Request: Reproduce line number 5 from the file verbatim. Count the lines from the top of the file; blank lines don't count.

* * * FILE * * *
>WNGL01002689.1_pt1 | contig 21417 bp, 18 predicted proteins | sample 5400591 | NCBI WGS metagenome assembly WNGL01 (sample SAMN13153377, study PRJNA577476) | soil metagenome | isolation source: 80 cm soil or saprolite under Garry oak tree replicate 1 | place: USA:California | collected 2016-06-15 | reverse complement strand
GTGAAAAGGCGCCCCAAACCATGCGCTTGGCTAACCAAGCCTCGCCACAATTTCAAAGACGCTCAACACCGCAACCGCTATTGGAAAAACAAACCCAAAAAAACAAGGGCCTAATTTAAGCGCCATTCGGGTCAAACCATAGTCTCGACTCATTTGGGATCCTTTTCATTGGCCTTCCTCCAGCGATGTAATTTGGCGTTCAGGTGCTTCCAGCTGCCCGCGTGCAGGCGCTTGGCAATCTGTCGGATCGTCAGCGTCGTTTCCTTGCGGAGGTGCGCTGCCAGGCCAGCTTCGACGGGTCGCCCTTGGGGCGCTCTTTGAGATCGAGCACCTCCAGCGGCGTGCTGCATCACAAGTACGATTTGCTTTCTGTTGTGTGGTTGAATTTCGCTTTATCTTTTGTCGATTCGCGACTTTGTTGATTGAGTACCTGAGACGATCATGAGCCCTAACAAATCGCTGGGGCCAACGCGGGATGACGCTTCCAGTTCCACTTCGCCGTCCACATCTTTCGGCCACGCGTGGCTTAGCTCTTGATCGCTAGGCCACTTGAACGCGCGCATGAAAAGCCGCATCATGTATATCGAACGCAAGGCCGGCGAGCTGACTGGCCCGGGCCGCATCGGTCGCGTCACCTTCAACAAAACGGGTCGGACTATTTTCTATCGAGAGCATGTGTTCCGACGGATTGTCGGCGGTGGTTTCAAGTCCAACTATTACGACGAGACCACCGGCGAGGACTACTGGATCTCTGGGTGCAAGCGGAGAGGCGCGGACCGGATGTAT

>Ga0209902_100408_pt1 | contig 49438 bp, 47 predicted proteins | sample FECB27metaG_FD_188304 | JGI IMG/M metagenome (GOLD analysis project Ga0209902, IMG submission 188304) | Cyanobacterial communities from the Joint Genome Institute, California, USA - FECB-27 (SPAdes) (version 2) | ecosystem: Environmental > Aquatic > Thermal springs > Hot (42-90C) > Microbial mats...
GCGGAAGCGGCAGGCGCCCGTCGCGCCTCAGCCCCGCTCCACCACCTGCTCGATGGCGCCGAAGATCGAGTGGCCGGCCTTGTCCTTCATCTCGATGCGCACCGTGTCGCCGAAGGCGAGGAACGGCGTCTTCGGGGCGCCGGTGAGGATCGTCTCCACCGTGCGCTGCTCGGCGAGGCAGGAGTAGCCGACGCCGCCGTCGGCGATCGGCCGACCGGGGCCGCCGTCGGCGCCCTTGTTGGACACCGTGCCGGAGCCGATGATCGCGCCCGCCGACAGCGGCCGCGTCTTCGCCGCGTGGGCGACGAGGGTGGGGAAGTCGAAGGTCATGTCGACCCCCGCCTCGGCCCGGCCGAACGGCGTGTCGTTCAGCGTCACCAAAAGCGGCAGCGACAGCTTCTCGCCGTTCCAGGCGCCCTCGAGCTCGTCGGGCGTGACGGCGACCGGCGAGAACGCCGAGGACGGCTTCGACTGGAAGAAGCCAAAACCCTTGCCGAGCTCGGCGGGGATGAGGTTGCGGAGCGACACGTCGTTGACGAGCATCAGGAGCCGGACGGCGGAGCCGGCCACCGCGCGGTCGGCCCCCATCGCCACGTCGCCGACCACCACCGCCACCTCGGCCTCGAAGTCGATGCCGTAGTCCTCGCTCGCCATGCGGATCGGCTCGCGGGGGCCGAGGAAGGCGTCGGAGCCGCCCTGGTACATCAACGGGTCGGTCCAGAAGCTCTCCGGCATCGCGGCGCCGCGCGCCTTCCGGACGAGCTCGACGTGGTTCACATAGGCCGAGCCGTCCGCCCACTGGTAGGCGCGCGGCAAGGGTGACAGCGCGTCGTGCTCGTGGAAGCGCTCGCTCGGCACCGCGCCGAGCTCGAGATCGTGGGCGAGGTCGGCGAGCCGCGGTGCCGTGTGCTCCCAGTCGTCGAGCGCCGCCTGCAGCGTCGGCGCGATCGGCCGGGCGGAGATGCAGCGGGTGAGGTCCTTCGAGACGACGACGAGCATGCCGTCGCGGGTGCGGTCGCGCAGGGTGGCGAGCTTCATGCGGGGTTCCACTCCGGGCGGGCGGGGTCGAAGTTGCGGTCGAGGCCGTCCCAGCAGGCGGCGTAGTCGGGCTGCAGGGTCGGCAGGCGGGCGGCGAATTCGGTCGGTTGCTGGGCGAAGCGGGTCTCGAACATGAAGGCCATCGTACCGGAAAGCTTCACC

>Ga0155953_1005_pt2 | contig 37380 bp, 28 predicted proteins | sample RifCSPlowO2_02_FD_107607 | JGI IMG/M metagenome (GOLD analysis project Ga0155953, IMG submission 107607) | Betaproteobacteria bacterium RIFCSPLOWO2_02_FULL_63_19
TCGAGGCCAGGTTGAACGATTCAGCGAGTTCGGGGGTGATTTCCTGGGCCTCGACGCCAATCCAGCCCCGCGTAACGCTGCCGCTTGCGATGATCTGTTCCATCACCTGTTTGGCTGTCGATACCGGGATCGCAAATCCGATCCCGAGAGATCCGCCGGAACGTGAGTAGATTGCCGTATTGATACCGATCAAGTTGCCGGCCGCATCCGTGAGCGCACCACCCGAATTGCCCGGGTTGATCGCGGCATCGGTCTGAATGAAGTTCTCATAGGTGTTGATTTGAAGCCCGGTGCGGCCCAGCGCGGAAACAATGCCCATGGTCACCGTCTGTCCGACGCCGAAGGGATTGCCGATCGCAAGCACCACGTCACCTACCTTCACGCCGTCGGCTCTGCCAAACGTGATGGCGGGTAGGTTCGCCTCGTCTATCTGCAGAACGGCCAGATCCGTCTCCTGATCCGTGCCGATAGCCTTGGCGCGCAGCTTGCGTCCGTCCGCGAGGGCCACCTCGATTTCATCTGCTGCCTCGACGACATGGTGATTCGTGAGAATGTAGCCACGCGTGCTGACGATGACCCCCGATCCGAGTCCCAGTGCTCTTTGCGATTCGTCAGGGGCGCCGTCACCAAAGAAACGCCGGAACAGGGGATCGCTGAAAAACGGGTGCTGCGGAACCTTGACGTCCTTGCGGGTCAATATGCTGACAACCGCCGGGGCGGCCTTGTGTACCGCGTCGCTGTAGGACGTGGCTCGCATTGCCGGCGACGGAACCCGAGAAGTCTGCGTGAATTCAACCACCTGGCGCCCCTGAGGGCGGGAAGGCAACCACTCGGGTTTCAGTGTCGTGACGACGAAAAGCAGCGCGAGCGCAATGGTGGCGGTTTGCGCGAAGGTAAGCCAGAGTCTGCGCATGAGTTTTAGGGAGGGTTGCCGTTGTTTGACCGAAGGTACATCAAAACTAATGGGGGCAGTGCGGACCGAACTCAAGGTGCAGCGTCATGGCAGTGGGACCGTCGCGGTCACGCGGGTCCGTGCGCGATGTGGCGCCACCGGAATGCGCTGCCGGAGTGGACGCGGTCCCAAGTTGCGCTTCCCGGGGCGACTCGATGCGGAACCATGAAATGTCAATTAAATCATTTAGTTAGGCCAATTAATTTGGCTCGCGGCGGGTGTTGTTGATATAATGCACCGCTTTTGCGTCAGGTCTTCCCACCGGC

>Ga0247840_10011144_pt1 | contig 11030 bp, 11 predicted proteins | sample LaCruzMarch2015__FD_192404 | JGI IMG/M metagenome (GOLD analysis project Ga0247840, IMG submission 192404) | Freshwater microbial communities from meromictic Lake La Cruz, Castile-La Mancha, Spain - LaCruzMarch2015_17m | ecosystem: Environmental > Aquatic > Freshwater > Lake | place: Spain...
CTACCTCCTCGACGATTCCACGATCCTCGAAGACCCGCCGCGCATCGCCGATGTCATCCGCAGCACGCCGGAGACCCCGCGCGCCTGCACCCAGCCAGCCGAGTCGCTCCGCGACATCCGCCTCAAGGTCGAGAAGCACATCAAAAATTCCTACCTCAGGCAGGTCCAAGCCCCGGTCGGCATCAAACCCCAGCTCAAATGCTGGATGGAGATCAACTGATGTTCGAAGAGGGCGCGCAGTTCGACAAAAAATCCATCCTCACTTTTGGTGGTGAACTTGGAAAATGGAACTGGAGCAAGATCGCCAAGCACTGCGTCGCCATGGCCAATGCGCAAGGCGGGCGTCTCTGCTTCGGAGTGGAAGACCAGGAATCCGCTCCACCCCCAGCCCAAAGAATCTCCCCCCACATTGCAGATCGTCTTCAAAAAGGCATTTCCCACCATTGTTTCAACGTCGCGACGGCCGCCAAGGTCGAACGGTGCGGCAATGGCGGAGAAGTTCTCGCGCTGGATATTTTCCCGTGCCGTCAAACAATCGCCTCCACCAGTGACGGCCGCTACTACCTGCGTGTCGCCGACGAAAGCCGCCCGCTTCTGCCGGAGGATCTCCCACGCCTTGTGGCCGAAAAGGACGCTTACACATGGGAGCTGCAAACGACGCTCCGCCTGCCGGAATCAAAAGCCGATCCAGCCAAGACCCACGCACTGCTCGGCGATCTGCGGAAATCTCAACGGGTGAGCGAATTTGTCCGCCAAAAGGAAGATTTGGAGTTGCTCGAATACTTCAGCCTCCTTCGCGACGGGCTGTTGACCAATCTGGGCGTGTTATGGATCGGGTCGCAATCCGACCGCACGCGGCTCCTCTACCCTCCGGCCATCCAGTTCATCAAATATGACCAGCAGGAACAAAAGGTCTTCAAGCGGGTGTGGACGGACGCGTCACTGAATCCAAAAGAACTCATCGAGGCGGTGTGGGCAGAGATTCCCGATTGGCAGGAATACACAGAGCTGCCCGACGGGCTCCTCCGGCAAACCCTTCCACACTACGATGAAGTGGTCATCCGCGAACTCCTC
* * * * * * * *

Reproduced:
>Ga0155953_1005_pt2 | contig 37380 bp, 28 predicted proteins | sample RifCSPlowO2_02_FD_107607 | JGI IMG/M metagenome (GOLD analysis project Ga0155953, IMG submission 107607) | Betaproteobacteria bacterium RIFCSPLOWO2_02_FULL_63_19